Sunday, March 27, 2011

Tax Season: I'm Not Wasting It All This Year

Photo by TomD. via Flickr

As a college student there are a couple of times per year where I receive a fairly large sum of money. Two such times occur when scholarships and financial aid funds are disbursed each semester. Most recently, I finally did my 2010 taxes and am set to receive a much larger return than any previous years. The reason I'll be receiving more is because I became a father last year and was able to claim my son this time around when I filed. As a result of this change in living situation, I will be receiving somewhere around $3,000a nd find myself thinking of how exactly to handle this money most responsibly.

To some people, such a task seems simple. These people can feel free to skip reading this post and spend their time doing something else. For the other 98% of us who never seem to do what we planned to do when we receive a large sum of money, let's see if we can get to the root of such behavior. Maybe this year we can alter it before our checking account balance hits zero once more.

If you hang around any given workplace long enough you will hear employees speak about finances. Often times this comes out in the form of complaints and statements about what said employee would do if they had more money. The catch is when they get more money, they never do what they claimed they would. I see this in myself and others this time of year when we receive a large sum of money in the form of a tax return. After weeks of getting by on our regular incomes, suddenly when we receive this temporary boost in income we start behaving differently. Our weekend outings switch from having two or three beers at the local bar to having premium mixed drinks at the upscale club. The occasional stop at McDonald's for a couple dollar-menu items becomes a visit to a more expensive restaurant for full course meals. All of a sudden your jeans just don't seem to fit right and need to be replaced by a brand new pair of Levi's. Although what we choose to spend it on varies from person to person, I'm sure all of us have, at one point or another, regretted spending part of or all of our tax return the way we did.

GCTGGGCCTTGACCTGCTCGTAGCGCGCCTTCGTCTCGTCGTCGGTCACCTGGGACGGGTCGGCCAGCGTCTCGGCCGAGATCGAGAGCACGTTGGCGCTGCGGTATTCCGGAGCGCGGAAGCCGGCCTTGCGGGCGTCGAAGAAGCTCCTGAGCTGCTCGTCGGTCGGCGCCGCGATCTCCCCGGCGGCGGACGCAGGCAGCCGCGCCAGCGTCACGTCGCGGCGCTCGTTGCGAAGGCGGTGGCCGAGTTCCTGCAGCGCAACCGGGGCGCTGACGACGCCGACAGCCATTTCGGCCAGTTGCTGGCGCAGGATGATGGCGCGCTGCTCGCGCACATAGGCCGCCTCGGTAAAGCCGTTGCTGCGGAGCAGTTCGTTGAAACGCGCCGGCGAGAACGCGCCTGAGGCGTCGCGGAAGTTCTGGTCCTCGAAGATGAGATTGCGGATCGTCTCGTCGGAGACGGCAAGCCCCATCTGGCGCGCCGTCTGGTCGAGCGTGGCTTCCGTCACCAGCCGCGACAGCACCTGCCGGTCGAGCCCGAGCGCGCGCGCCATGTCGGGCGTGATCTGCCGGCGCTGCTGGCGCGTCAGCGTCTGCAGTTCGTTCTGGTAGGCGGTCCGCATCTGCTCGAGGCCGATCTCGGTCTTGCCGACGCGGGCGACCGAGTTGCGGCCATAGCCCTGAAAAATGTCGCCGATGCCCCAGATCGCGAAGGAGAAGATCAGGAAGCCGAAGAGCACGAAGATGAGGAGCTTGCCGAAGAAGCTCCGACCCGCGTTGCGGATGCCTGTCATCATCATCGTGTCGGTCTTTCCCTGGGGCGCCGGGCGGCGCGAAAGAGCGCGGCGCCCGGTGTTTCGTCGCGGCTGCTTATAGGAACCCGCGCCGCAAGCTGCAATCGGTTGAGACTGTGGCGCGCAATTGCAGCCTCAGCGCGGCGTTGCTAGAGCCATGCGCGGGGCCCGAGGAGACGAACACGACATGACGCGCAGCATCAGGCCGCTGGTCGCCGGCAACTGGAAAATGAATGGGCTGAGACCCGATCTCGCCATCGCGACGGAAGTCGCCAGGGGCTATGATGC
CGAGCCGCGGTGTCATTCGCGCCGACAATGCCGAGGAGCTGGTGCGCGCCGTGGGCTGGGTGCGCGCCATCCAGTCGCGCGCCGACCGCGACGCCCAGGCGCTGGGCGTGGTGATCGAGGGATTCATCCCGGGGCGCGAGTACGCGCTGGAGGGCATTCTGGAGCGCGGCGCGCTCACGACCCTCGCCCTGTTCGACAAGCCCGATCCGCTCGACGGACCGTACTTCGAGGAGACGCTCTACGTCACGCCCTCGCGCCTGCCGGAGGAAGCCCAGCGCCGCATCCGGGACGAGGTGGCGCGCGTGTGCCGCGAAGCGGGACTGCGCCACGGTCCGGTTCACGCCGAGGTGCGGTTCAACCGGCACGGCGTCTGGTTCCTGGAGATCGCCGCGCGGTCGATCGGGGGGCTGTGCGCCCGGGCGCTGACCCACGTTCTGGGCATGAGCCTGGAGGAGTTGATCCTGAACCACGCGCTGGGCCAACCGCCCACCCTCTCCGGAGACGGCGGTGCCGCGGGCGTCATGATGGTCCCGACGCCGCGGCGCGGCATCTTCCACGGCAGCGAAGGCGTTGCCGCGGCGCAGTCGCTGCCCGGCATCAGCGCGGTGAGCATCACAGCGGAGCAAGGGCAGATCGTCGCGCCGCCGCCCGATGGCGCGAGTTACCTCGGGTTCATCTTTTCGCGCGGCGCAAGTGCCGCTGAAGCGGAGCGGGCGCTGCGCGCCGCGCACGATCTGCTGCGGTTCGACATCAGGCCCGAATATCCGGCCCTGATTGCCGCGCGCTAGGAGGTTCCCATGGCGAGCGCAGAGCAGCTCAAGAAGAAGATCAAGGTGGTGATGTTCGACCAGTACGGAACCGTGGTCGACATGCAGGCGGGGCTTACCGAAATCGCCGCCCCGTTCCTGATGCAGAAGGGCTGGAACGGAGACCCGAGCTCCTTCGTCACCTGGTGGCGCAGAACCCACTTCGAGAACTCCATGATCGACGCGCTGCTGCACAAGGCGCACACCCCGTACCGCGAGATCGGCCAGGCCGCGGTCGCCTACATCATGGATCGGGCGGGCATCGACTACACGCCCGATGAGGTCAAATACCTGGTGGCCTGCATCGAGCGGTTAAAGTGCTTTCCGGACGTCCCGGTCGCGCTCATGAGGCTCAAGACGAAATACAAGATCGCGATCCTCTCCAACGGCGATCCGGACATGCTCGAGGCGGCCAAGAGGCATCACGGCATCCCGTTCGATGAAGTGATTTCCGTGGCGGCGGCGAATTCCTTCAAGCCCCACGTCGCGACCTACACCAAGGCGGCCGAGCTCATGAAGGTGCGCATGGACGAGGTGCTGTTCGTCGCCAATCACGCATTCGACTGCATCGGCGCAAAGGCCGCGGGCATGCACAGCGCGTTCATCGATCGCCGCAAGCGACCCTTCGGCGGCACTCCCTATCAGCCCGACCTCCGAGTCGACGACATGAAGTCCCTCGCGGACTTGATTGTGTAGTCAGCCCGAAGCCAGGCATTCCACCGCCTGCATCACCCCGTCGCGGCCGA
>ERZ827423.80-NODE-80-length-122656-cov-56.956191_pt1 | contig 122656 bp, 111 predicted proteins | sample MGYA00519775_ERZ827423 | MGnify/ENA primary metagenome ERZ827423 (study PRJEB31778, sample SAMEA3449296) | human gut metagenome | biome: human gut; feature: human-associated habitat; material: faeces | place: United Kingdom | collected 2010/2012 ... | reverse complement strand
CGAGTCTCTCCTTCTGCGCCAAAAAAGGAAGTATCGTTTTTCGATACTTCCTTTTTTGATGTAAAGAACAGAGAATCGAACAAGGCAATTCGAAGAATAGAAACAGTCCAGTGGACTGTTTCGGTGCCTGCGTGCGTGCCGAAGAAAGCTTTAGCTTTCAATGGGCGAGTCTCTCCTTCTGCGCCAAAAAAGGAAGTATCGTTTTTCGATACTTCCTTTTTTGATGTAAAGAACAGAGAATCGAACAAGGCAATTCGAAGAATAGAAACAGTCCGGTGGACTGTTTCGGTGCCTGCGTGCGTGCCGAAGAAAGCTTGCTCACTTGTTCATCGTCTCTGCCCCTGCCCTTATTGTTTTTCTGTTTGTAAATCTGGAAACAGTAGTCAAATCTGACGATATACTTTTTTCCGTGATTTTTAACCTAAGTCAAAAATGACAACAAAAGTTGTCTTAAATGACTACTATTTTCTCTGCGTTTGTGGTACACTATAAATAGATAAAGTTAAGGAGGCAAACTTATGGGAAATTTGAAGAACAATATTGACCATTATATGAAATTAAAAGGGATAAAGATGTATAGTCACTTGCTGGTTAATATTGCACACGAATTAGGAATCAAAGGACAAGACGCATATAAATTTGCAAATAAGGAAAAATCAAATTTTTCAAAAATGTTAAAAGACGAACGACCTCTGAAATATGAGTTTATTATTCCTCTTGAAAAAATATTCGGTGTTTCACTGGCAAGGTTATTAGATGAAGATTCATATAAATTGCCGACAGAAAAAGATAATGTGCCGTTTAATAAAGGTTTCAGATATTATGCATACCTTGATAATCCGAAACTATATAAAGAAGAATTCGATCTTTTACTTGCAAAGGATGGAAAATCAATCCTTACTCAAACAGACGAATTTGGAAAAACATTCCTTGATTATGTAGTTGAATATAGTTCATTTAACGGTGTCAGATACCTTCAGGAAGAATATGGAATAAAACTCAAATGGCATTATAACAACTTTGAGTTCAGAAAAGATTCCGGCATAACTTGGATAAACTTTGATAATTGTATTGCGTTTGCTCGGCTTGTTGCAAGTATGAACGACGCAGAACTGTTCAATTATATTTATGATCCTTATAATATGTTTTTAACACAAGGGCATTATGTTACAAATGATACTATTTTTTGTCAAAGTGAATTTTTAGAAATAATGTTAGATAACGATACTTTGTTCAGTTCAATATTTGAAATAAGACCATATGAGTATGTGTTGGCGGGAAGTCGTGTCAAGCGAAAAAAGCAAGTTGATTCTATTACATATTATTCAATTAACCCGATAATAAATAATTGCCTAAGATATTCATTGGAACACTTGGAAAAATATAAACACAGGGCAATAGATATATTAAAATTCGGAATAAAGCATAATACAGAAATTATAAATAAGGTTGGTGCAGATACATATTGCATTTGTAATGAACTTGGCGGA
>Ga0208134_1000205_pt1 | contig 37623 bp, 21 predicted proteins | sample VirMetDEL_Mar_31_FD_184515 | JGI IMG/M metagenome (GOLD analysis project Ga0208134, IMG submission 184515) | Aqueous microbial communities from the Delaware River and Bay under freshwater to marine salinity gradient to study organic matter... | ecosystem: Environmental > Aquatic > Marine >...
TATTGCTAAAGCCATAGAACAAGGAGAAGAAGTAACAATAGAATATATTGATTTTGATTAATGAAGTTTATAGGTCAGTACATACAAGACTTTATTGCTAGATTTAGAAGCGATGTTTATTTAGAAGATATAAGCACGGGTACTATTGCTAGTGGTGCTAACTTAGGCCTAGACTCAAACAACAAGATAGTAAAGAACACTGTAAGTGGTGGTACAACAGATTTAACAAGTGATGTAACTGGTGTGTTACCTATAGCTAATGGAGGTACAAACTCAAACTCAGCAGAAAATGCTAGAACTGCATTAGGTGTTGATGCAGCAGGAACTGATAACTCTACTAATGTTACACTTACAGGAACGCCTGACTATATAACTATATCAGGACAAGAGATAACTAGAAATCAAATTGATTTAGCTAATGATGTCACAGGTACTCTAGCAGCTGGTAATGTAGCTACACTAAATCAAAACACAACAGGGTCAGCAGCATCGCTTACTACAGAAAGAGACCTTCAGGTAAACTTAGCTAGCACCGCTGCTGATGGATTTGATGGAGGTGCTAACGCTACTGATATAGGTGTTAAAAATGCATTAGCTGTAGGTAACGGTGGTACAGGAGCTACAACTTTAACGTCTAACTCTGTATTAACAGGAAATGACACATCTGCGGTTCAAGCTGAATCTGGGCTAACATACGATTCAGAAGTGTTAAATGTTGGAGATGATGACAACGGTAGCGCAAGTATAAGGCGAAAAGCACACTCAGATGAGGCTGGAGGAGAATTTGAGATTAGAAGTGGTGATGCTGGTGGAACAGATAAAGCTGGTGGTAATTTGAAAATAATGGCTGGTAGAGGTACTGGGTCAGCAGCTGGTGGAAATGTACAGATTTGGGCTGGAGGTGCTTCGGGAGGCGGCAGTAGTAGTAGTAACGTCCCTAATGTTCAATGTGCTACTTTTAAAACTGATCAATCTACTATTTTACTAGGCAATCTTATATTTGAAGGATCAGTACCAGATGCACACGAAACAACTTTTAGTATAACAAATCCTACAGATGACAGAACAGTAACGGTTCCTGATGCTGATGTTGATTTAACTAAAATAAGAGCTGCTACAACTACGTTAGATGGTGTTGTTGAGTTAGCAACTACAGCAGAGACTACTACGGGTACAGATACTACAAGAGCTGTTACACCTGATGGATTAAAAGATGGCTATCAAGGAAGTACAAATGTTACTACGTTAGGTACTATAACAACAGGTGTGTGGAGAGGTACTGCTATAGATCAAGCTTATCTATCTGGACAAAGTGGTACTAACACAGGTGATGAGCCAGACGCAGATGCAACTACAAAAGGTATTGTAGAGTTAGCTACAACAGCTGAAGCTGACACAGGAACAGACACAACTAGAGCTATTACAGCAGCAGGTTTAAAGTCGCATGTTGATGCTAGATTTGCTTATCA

After blowing through a couple of financial aid payments, I decided I couldn't be trusted to manage large sums of money on the go. Specifically, I pretended that I could have the funds in the same bank account as my regular income, would make sure to mark the money as separate, and spend accordingly. What happened instead was I would spend my entire weekly income then continually dip into the financial aid money until it was spent in it's entirety. As a solution to this problem, I decided to store the financial aid funds in a separate checking account. I figured this way I'd use my regular account to manage my regular income and wouldn't feel tempted to spend my financial aid money as quickly. Unfortunately this didn't work either. This time, since the accounts were separate, I didn't use the financial aid money to replenish my regular income. Unfortunately, I didn't use the financial aid money intelligently either. Since I saw it as such a large, infinite sum of money, I'd just use it as a means of treating myself. I'd go out to more expensive restaurants, buy pricier clothes, go to classy bars, etc. without feeling guilty as the money was coming from an account with a ton of extra money instead of from my regular income. Though the method was different, the end result was the same; I blew through my financial aid money without putting it to good use.

Through this pocket-emptying version of trial and error, I arrived at the method I use today and plan to use for this tax return. In a sort of paradox, I will prevent blowing through my tax return by spending it, in it's entirety, shortly after receiving it. Wait a second, doesn't one of the staples of frugal living involve avoiding spending impulsively? Yes, that is certainly true. In most cases, impulsive spending is indeed the enemy. In this case however, what seems to be impulsive spending is not at all impulsive. Prior to spending my return in it's entirety, I map out precisely what I will use it for. Usually I have to wait about a week before the money is deposited into my bank account. During this week I make a list of financial priorities. This includes stuff like looking at my debts, thinking of any expensive household items I truly need (usually baby-related) or paying a couple of months worth of bills in advance. Once I have chosen what is most important and how much of my return will go to each specific expenditure, I wait patiently to receive my return. Then when I receive the funds, I immediately spend the money on these prearranged expenditures, leaving no room to mindlessly waste any of it away.

This time my end result is quite different. Instead of looking back a couple of months later, thinking "where did all that money go?", I know precisely where it went. By extension, I won't feel any regret as I realize it was all put to good use and spent living past my usual means for a couple of months. It's an experience I thoroughly believe everyone should have the chance to partake in.

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